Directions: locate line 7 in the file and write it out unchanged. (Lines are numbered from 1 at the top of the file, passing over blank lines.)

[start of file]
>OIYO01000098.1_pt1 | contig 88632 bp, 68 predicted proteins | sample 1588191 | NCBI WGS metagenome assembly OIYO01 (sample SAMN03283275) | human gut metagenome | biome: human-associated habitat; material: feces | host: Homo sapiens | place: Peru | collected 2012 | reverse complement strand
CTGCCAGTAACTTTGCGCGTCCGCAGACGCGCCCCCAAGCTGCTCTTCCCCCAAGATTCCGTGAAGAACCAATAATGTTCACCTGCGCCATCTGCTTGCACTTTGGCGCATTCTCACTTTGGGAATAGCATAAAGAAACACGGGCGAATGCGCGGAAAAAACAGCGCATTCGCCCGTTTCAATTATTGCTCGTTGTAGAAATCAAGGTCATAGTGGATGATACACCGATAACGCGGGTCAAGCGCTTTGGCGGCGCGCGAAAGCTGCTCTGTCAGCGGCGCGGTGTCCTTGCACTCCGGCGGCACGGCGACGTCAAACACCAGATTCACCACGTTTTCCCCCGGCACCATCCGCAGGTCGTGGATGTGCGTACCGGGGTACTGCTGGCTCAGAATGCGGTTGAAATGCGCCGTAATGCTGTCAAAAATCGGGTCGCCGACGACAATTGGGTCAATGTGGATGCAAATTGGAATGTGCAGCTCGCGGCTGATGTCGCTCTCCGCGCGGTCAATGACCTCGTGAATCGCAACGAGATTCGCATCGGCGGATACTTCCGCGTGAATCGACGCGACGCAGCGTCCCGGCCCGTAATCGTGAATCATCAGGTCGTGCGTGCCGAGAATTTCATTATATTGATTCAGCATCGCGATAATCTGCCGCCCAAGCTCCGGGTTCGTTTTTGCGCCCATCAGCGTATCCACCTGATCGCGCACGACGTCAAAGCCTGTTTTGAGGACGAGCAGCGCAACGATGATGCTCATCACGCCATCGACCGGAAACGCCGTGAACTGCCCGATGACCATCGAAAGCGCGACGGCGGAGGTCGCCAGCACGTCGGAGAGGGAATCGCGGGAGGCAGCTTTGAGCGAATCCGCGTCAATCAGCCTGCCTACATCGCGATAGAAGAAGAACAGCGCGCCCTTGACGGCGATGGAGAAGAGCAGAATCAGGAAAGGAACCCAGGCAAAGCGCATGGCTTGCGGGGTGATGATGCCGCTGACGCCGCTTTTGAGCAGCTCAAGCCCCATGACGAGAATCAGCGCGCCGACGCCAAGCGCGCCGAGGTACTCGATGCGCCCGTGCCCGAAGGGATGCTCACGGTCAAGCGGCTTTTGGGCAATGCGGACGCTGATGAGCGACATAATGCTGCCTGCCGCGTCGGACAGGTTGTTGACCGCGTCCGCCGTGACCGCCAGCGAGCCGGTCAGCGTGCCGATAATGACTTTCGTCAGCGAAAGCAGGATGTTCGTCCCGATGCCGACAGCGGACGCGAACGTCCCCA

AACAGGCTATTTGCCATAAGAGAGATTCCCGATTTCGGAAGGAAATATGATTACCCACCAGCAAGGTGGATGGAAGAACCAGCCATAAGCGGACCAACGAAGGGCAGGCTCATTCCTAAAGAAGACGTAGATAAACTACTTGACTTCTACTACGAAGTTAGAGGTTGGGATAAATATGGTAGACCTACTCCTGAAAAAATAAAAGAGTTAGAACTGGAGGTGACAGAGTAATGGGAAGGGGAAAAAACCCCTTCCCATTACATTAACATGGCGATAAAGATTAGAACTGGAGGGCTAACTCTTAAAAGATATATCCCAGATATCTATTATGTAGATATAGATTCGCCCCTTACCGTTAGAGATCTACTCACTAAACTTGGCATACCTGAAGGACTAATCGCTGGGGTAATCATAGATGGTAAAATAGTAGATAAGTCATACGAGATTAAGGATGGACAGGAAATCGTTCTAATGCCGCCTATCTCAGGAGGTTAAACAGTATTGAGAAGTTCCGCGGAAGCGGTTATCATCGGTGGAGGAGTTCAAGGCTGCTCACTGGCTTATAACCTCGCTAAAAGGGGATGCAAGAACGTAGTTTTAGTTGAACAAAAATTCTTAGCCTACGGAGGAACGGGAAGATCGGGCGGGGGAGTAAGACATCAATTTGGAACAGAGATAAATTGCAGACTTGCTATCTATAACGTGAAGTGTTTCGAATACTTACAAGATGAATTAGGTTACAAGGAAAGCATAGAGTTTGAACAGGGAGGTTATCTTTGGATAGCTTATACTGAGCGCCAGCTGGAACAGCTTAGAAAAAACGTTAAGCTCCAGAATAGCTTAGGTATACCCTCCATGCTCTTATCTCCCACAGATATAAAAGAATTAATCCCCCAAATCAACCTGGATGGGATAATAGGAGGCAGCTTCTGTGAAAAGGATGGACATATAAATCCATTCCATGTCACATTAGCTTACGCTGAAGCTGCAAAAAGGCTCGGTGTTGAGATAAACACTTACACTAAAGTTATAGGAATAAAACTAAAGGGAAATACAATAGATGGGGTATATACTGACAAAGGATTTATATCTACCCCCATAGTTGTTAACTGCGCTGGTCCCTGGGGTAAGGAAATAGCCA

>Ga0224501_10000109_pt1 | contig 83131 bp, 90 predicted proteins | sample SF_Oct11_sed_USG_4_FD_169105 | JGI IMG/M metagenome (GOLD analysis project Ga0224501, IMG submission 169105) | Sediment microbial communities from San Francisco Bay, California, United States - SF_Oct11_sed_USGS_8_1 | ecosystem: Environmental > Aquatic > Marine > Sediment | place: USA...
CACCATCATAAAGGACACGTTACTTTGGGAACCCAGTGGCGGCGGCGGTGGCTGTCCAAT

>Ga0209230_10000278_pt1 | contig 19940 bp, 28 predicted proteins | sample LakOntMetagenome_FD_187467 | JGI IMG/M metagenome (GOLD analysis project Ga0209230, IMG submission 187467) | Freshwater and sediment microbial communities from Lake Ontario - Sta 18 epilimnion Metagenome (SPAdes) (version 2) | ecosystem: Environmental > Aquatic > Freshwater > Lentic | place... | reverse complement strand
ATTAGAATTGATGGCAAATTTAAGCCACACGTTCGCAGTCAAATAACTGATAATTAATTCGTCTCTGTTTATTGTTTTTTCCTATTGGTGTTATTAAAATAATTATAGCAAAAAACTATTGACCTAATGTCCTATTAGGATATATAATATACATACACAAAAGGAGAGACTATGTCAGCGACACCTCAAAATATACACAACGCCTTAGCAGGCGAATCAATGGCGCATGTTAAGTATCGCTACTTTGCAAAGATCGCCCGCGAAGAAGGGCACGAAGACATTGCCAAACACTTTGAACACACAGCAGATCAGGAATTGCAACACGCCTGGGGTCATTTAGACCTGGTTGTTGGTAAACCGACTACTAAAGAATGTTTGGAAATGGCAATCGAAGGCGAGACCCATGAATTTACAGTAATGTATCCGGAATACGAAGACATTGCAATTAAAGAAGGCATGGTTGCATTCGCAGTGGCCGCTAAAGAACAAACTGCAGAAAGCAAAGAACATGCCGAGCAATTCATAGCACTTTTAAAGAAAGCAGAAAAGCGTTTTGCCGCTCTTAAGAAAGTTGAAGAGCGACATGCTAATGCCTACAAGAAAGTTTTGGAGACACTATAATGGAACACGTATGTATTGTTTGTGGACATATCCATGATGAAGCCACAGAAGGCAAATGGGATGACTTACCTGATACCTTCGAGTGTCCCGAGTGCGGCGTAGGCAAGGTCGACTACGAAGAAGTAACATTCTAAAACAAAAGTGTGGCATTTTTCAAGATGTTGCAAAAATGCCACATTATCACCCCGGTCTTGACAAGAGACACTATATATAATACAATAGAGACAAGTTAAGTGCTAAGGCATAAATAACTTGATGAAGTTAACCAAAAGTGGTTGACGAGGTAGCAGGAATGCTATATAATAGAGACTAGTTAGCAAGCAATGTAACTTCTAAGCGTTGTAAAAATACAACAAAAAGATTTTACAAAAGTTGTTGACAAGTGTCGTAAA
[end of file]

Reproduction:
ATTAGAATTGATGGCAAATTTAAGCCACACGTTCGCAGTCAAATAACTGATAATTAATTCGTCTCTGTTTATTGTTTTTTCCTATTGGTGTTATTAAAATAATTATAGCAAAAAACTATTGACCTAATGTCCTATTAGGATATATAATATACATACACAAAAGGAGAGACTATGTCAGCGACACCTCAAAATATACACAACGCCTTAGCAGGCGAATCAATGGCGCATGTTAAGTATCGCTACTTTGCAAAGATCGCCCGCGAAGAAGGGCACGAAGACATTGCCAAACACTTTGAACACACAGCAGATCAGGAATTGCAACACGCCTGGGGTCATTTAGACCTGGTTGTTGGTAAACCGACTACTAAAGAATGTTTGGAAATGGCAATCGAAGGCGAGACCCATGAATTTACAGTAATGTATCCGGAATACGAAGACATTGCAATTAAAGAAGGCATGGTTGCATTCGCAGTGGCCGCTAAAGAACAAACTGCAGAAAGCAAAGAACATGCCGAGCAATTCATAGCACTTTTAAAGAAAGCAGAAAAGCGTTTTGCCGCTCTTAAGAAAGTTGAAGAGCGACATGCTAATGCCTACAAGAAAGTTTTGGAGACACTATAATGGAACACGTATGTATTGTTTGTGGACATATCCATGATGAAGCCACAGAAGGCAAATGGGATGACTTACCTGATACCTTCGAGTGTCCCGAGTGCGGCGTAGGCAAGGTCGACTACGAAGAAGTAACATTCTAAAACAAAAGTGTGGCATTTTTCAAGATGTTGCAAAAATGCCACATTATCACCCCGGTCTTGACAAGAGACACTATATATAATACAATAGAGACAAGTTAAGTGCTAAGGCATAAATAACTTGATGAAGTTAACCAAAAGTGGTTGACGAGGTAGCAGGAATGCTATATAATAGAGACTAGTTAGCAAGCAATGTAACTTCTAAGCGTTGTAAAAATACAACAAAAAGATTTTACAAAAGTTGTTGACAAGTGTCGTAAA